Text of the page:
In the meantime, it is Islamic Awareness week at USC. The Muslim booth is next to the Mormons and the Pagans. The Muslim booth is all young men, Bilal, Karim, Abdul, and a few other guys whose names I forget. The Pagan booth is all young women – witches, technically. Their booth is popular because of the tarot card readings.

“What do you hope to achieve with Islamic Awareness week?” I ask Karim and Bilal.

They give the general answer – correcting misunderstandings about Muslims in America.

“What are misunderstandings about Muslims?”

“That we are terrorists, that we treat women poorly.”

“Why do you think these stereotypes exist?”

“Because of the way the news media portrays Muslims.”

I meet again with Ray for coffee. I ask him what he thinks common Muslim stereotypes are:

“That we are terrorists.”

“Why do you think those stereotypes exist?”

“Because Muslims do turn to terrorism. But you have to ask – why these people turn to terrorism and what is terrorism…because they are poor and have no hope, no money, they are hungry, and assholes like Bin Laden come around and say – ‘this world does not matter. What matters is paradise, after this world. All this world is pain and suffering because of the Jews and America. If you go blow yourself up, you will be in paradise and your younger brothers will be liberated.’”

“How do we stop this cycle?”

“Doing things like this. Having conversations like this.”

I look around the Barnes and Noble bookstore. It seems like an unlikely place to solve the world’s problems. But maybe Ray is onto something.

I get an email from Bilal. Fareed Abdullah will allow me to interview him. Bilal comes with me.

“Was it appropriate for me to pray with Muslims during the midday prayer at the Heirs of the Prophet?”

He smiles. “If you do,” he says, “you should pray to the side.”

I light up, “That’s what I did.”

He goes on, “But it is not generally a good idea – for you to pray with Muslims. More for you, because you don’t know what to do. You are not really praying.”

Bilal asks Fareed, “Before you were Muslim, did you ever pray?”

Abdullah says, “No. Only after I embraced Islam did I pray.”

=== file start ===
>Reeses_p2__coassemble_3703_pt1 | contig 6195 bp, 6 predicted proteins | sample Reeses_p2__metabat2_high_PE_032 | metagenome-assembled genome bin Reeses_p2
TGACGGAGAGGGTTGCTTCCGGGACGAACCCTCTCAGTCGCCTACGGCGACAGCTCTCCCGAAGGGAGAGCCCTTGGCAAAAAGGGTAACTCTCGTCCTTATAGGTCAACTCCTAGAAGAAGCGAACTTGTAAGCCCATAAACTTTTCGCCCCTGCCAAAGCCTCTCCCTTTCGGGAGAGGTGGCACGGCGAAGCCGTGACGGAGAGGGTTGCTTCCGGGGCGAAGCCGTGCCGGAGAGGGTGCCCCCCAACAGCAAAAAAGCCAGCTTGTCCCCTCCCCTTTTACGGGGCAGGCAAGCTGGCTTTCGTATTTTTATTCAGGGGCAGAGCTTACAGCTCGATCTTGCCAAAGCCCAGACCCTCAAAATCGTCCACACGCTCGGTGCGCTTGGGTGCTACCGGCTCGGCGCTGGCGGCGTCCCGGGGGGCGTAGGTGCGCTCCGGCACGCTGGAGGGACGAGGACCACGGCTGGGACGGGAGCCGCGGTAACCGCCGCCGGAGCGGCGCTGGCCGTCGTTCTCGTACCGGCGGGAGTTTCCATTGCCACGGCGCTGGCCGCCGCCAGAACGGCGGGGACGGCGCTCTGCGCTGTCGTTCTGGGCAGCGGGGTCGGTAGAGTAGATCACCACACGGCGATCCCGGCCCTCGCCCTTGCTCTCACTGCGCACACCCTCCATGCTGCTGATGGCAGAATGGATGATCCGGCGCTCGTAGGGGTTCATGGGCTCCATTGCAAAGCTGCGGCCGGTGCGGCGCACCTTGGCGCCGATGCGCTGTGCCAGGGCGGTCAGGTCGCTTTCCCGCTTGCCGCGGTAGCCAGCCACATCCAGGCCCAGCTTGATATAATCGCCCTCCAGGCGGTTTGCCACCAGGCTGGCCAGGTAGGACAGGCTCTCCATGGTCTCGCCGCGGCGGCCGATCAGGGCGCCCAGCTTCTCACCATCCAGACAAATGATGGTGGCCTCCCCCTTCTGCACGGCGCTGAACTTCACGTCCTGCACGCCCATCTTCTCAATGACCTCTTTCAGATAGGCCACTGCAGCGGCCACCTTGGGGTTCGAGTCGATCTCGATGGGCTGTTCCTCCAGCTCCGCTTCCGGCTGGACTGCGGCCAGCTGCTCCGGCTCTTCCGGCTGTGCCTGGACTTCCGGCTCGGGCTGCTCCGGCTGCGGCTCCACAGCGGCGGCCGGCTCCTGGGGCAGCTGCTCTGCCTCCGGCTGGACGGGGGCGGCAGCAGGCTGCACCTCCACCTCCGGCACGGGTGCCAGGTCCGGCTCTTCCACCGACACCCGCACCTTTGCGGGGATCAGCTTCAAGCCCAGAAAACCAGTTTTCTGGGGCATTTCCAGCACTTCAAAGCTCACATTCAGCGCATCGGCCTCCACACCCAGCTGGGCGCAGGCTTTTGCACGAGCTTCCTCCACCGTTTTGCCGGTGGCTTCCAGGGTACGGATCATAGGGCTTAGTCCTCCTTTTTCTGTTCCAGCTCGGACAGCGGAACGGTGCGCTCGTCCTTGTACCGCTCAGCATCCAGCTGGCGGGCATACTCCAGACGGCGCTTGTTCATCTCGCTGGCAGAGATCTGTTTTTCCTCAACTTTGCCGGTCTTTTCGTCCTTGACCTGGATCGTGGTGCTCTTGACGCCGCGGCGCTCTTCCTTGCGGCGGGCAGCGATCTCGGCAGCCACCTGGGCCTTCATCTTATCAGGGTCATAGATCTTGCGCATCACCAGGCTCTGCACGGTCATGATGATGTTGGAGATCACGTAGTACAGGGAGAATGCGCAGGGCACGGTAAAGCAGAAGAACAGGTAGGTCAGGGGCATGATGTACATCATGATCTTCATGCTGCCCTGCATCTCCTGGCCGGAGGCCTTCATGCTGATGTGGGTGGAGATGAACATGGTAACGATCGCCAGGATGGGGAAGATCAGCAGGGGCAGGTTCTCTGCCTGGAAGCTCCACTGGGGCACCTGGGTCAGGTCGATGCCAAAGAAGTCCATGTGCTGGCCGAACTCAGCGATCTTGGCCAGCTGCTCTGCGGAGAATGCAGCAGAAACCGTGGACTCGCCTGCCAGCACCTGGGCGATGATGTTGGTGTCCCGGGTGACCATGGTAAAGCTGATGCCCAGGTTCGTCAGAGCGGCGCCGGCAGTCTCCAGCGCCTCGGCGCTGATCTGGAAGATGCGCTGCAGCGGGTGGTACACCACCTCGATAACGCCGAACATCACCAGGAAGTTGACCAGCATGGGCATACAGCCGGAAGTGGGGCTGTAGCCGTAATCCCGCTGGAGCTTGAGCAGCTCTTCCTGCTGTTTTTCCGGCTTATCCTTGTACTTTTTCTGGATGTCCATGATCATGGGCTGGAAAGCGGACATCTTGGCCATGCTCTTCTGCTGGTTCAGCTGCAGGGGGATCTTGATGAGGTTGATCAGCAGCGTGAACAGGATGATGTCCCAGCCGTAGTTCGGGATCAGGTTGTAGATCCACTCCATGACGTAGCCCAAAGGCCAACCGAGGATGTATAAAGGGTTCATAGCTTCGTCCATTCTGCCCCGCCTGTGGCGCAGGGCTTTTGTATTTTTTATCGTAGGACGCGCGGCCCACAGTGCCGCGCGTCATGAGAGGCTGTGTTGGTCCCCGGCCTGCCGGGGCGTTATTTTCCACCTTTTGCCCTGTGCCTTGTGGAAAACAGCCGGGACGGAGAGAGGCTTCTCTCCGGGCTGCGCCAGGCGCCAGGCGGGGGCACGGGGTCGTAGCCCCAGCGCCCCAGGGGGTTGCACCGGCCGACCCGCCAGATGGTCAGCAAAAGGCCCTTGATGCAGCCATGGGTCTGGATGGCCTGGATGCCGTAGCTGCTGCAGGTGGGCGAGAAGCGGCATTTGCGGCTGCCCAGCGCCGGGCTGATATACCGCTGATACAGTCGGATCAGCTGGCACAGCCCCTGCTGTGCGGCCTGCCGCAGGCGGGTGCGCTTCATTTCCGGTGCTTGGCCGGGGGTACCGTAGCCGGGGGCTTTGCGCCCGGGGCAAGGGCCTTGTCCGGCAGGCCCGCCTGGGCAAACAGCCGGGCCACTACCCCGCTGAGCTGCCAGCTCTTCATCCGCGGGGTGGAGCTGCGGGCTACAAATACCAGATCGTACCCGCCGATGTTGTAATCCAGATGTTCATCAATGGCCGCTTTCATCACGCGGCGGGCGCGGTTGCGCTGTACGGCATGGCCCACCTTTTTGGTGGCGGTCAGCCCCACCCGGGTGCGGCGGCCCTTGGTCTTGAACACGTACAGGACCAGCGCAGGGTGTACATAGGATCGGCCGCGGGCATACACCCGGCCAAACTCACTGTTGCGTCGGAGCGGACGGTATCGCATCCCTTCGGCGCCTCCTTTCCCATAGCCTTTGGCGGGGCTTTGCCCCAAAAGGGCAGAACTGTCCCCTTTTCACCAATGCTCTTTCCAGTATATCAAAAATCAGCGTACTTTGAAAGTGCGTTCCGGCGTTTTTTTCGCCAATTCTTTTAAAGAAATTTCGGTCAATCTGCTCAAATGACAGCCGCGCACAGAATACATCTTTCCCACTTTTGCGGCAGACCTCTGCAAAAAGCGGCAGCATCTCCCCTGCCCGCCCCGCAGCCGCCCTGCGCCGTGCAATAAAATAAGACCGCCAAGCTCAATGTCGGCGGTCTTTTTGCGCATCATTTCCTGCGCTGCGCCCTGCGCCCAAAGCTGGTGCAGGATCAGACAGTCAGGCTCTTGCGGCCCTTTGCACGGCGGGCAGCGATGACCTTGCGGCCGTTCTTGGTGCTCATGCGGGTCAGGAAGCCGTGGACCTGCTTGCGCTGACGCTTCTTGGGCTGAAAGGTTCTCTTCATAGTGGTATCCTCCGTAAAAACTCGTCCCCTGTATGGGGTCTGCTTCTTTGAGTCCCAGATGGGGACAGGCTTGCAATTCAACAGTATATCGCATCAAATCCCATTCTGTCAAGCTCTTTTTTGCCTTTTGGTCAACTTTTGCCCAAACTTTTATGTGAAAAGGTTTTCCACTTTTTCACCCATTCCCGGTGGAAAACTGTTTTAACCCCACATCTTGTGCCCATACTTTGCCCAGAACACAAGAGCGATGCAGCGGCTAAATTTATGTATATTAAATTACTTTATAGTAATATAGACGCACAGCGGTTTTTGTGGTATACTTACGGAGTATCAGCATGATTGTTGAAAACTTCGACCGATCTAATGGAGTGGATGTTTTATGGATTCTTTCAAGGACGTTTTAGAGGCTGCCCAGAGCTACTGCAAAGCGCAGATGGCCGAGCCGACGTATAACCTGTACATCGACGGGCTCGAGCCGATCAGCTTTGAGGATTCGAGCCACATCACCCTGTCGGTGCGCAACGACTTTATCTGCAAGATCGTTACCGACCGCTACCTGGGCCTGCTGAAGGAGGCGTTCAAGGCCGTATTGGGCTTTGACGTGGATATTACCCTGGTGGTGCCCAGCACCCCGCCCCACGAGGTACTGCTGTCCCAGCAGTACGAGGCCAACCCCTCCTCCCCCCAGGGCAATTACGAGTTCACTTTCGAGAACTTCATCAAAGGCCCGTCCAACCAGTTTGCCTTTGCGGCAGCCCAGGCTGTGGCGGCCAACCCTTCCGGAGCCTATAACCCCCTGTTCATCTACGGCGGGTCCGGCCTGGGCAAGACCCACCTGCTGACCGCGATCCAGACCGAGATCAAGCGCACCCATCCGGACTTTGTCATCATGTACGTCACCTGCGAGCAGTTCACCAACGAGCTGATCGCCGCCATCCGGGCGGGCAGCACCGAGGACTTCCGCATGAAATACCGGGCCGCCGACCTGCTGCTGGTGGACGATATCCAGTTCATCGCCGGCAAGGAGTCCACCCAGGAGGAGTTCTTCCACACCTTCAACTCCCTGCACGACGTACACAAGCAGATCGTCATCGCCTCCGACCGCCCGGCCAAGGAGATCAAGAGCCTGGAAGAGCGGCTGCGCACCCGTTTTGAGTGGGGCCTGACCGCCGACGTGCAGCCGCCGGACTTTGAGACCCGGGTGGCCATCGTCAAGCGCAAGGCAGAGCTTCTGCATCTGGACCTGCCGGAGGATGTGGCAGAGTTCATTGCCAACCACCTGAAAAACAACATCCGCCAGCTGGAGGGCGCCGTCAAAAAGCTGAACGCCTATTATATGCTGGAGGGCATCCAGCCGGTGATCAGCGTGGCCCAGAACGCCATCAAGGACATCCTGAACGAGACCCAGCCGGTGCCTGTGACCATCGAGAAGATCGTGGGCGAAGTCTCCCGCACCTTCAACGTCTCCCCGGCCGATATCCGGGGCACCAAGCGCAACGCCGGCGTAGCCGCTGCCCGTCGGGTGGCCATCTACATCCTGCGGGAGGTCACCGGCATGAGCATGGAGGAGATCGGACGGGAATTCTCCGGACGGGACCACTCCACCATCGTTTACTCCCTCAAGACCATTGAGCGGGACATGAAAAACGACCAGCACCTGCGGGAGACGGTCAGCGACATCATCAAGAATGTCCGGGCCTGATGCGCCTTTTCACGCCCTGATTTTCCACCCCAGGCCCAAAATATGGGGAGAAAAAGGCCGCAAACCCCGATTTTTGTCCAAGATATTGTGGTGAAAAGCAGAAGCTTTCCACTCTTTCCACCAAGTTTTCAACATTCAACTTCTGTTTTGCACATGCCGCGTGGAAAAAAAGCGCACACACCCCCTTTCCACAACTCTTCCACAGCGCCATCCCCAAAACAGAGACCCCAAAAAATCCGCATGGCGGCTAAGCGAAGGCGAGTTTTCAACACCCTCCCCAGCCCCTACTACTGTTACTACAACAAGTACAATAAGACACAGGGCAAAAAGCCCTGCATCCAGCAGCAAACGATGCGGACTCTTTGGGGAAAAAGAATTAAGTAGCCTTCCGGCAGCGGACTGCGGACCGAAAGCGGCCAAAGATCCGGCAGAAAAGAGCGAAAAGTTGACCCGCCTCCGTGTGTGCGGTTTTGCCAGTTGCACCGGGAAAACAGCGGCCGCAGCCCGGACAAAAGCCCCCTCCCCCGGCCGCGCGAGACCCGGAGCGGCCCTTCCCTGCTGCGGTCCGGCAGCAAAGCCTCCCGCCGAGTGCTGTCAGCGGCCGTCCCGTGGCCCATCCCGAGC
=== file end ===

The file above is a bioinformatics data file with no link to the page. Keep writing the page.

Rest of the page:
I ask Fareed Abdullah about converting to Islam. He grew up a Catholic in the Bahamas. At church, he insisted, the people were more interested in finding a girlfriend than finding spiritual truth. He found Islam on his own. His family thought he was crazy - there were no other Muslims in his town. Since that time, he has devoted his life to studying Islam and learning Arabic, despite having no money.

I thank Fareed Abdullah for speaking to me and exit the masjid. Outside is the bearded white man who bullied me at the Heirs of the Prophet day. I ask him what he is doing now that he is no longer in the film business. He tells me he is a merchant. We go to his van, which he uses to cart his books and audiotapes of lectures that he sells at events. The titles are unfamiliar to me, but deal with Islam and how Islam and Wahhabist Islam is misrepresented in the West.

I ask him whether he ever went to Grateful Dead or Phish shows, because he reminds me of the burrito and tee-shirt merchants. He is not amused.

When I prayed at the Heirs of the Prophet event, I was faking it. I sat quiet, blanking out my mind and followed the motions of the other men in the room. I don’t know how to pray.

Some people finished praying and leave the room. I follow suit and while walking out, an arm blocks me. I walked behind him and out of the room.

The young man came up to me while I put my shoes on, “I’m sorry I blocked you.”

“No, no, I insist, it was my fault.”

“We pray to the East, towards Mecca, and no one is supposed to be in the way between us and Mecca.”

“I apologize, it’s my fault,” I say.
Part IV

Bilal, Karim, Aman, and I discuss whether Islamic Awareness Week was a success. They seem to think so.

“Do you guys ever feel like this stuff makes no difference?” I ask.

“No.” They shake their heads.

“Why not? I do all the time, I feel like this whole documentary project and everything I do, and have ever done, is a complete waste of time. What gives you the sense that it matters?”

The young men talk about The Koran and how the Day of Judgment, when we will all face our maker and be judged by our actions on this earth. All of our actions matter, and if our hearts and intentions are in the right place, we will be rewarded. If our actions are unjust, we will be punished.

I ask Ray about the Day of Judgment. Despite his refusal to abide by some restrictions of Islam, he still believes in the Day of Judgment. He believes his actions in this world will be judged. This is not unique to Islam, he points out, Christians, and other religions believe this same thing.

Fareed Abdullah talks about the Day of Judgment – people will be judged for being sinful.